Home ROBERT R. MOORE & others, v. VICTOR H. STODDARD. SAME v. ELIZABETH N. JOHNSON. SAME v. NELLIE KINSELL.

206 Mass. 395

June 23, 1910 - September 7, 1910

Bristol County

Present: Knowlton, C. J., Morton, Hammond, Sheldon, & Rugg, JJ.

Probate Court, Appeal, Interrogatories, Deposition, Decree. Witness. Statute, Construction. Equity Jurisdiction, In probate appeals. Waiver. Words, "Court in which the cause is pending," "In the register's office."

R. L. c. 175, § 42, providing that "the deposition of a person without this Commonwealth may be taken under a commission issued ... by the court in which the cause is pending," being a statute passed for the purpose of making available for the furtherance of justice the evidence of witnesses whose attendance in court cannot be secured, should be construed broadly and liberally to effectuate that end, and therefore, while it is true that, after the entry in the Supreme Judicial Court of an appeal from a decree of the Probate Court, in the strict sense of the word the cause is not pending in the Supreme Judicial Court, yet, for the purposes of the provision of the statute quoted, it may be said to be pending there for determination of the appeal, and the provisions of the statute are broad enough to empower the Supreme Judicial Court to issue commissions for the taking of depositions as to matters to be determined upon the appeal.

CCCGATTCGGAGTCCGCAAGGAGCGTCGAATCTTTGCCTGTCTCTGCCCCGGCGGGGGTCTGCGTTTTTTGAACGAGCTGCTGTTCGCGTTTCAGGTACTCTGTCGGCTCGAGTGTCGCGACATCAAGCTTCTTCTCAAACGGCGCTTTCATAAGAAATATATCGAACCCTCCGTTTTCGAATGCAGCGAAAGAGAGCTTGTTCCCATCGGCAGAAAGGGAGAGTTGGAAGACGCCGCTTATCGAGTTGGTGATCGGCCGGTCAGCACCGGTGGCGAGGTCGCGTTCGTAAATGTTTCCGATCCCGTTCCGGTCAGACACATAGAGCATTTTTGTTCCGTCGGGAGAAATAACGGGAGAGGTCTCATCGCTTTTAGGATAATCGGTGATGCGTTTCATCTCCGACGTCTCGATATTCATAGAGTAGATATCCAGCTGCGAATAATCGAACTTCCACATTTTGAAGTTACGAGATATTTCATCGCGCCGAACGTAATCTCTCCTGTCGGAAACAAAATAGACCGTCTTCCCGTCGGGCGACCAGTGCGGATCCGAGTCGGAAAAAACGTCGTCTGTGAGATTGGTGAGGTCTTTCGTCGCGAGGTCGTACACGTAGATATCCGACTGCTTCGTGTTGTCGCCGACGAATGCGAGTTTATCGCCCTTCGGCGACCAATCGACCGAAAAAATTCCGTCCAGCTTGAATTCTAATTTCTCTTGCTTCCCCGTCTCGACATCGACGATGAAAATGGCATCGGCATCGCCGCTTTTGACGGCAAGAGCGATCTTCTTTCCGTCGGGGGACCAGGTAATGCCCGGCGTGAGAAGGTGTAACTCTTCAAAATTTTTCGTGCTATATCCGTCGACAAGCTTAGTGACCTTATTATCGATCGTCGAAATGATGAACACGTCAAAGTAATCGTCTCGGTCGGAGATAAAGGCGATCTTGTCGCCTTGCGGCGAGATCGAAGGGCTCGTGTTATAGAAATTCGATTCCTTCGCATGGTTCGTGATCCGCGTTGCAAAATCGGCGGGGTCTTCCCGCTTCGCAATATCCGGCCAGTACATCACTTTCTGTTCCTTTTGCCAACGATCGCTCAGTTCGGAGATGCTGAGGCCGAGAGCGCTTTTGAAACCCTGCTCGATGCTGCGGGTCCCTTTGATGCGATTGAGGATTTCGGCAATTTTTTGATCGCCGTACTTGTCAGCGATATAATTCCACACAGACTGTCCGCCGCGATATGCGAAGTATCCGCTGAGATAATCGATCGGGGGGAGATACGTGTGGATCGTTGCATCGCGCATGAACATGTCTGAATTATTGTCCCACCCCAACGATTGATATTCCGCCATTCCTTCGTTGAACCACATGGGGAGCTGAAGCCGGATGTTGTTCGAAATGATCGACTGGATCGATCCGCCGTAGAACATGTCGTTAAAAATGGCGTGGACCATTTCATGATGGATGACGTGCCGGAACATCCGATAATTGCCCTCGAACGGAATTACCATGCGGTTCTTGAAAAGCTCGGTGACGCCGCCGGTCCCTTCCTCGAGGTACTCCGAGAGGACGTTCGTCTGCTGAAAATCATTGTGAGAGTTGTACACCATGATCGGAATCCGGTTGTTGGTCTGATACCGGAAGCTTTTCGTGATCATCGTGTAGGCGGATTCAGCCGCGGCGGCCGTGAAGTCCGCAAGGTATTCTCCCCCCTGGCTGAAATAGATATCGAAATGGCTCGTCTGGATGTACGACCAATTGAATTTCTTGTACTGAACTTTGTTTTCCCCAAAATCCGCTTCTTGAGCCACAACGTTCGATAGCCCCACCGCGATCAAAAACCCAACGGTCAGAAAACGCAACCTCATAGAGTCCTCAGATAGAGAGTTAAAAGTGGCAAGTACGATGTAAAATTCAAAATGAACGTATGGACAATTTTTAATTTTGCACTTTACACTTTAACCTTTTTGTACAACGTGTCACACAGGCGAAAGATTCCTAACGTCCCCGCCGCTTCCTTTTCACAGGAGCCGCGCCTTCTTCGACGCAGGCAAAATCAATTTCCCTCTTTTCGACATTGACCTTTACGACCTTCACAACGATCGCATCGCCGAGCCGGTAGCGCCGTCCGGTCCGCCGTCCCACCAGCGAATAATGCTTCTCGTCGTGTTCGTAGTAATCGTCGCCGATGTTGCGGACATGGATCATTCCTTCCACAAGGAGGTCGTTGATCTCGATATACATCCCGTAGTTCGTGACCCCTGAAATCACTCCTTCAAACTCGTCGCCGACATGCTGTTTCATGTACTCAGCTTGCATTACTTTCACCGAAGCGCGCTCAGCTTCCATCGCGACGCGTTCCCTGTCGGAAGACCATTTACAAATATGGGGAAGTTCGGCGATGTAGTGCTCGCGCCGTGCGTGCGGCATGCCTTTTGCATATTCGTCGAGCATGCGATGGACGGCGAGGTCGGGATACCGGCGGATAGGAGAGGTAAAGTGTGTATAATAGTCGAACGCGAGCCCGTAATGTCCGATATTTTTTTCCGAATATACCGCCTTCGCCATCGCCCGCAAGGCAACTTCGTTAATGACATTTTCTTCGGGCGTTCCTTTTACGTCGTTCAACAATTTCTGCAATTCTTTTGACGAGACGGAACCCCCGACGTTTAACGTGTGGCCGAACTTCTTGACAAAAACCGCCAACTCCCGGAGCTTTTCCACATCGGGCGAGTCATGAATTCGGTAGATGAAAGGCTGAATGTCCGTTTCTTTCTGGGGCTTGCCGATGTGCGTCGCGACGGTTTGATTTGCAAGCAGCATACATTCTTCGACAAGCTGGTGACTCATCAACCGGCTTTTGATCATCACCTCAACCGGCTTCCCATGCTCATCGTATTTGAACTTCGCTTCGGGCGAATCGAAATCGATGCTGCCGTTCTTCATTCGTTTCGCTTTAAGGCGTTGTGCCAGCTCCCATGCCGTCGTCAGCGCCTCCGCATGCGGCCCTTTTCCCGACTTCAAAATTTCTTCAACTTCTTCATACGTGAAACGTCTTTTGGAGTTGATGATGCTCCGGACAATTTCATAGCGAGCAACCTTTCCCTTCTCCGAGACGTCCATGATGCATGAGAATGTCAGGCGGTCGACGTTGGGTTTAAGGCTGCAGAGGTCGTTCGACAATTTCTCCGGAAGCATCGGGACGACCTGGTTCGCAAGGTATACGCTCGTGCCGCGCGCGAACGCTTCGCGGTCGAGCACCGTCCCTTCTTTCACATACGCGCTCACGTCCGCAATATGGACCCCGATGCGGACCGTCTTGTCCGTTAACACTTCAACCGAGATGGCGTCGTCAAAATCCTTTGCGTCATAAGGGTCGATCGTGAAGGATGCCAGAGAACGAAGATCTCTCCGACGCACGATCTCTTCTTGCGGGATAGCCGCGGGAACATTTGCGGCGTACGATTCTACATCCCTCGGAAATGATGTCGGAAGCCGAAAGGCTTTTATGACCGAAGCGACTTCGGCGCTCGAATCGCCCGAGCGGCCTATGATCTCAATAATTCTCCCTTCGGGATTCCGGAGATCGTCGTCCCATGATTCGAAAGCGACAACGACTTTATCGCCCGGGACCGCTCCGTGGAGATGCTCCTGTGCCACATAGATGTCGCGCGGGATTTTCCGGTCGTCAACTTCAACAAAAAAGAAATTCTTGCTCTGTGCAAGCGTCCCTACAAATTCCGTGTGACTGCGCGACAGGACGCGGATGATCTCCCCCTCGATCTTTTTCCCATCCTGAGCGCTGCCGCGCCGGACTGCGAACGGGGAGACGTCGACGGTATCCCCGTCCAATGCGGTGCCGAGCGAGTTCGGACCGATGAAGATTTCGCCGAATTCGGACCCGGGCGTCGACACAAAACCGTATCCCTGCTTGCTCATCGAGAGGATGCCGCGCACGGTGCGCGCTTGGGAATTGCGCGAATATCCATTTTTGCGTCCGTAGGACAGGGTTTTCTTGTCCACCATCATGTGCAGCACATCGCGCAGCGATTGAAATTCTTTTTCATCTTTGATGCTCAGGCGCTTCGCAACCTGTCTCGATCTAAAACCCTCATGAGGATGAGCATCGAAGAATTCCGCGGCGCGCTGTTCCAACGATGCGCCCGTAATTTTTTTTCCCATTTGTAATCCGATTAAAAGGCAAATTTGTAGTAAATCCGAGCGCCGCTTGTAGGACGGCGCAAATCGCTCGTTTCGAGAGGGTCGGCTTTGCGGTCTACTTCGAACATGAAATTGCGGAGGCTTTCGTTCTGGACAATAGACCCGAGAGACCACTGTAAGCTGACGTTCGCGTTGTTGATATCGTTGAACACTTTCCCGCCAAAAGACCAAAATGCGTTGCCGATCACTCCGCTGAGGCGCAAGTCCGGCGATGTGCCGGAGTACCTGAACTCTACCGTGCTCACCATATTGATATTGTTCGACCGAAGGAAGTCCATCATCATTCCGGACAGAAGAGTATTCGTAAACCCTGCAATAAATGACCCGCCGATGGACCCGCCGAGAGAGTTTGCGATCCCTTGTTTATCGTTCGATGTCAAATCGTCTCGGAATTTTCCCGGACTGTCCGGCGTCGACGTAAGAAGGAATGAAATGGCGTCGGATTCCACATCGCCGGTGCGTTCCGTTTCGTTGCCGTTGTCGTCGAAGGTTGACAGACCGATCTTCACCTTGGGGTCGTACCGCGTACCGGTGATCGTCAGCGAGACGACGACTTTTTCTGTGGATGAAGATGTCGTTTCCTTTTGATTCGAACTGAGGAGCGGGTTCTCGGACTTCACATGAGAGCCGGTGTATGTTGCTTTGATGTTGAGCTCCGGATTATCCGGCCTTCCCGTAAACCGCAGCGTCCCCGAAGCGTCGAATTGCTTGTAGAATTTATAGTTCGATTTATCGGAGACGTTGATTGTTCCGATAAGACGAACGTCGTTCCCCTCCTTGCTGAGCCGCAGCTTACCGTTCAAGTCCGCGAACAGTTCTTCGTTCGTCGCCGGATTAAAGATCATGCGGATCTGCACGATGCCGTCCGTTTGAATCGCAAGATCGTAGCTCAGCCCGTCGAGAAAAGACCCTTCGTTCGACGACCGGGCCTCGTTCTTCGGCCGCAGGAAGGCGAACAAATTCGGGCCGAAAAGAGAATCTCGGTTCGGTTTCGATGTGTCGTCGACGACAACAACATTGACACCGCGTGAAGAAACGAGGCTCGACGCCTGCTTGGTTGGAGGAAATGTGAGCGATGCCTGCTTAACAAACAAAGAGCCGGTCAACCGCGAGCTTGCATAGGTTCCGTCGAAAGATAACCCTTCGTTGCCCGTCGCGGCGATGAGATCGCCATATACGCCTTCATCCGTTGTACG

Upon the entry in the Supreme Judicial Court of an appeal from a decree of the Probate Court, the Supreme Judicial Court under its general equity powers and under the provisions of St. 1862, c. 40, § 1, now R. L. c. 159, § 15, giving to either party in a suit in equity a right to file interrogatories as to matters material to the support or defense of the suit to be answered under oath by the adverse party, has power to allow interrogatories to be filed by one party to the other and may require them to be answered, and that power was not taken away or diminished by St. 1879, c. 186, now R. L. c. 162, § 41, which provides that "in proceedings

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in probate courts, the petitioner or the respondent may, at any time after the filing of the petition, file interrogatories in the register's office for the discovery of facts and documents material to the support or defense of the proceeding," which must be answered under oath as in actions at common law.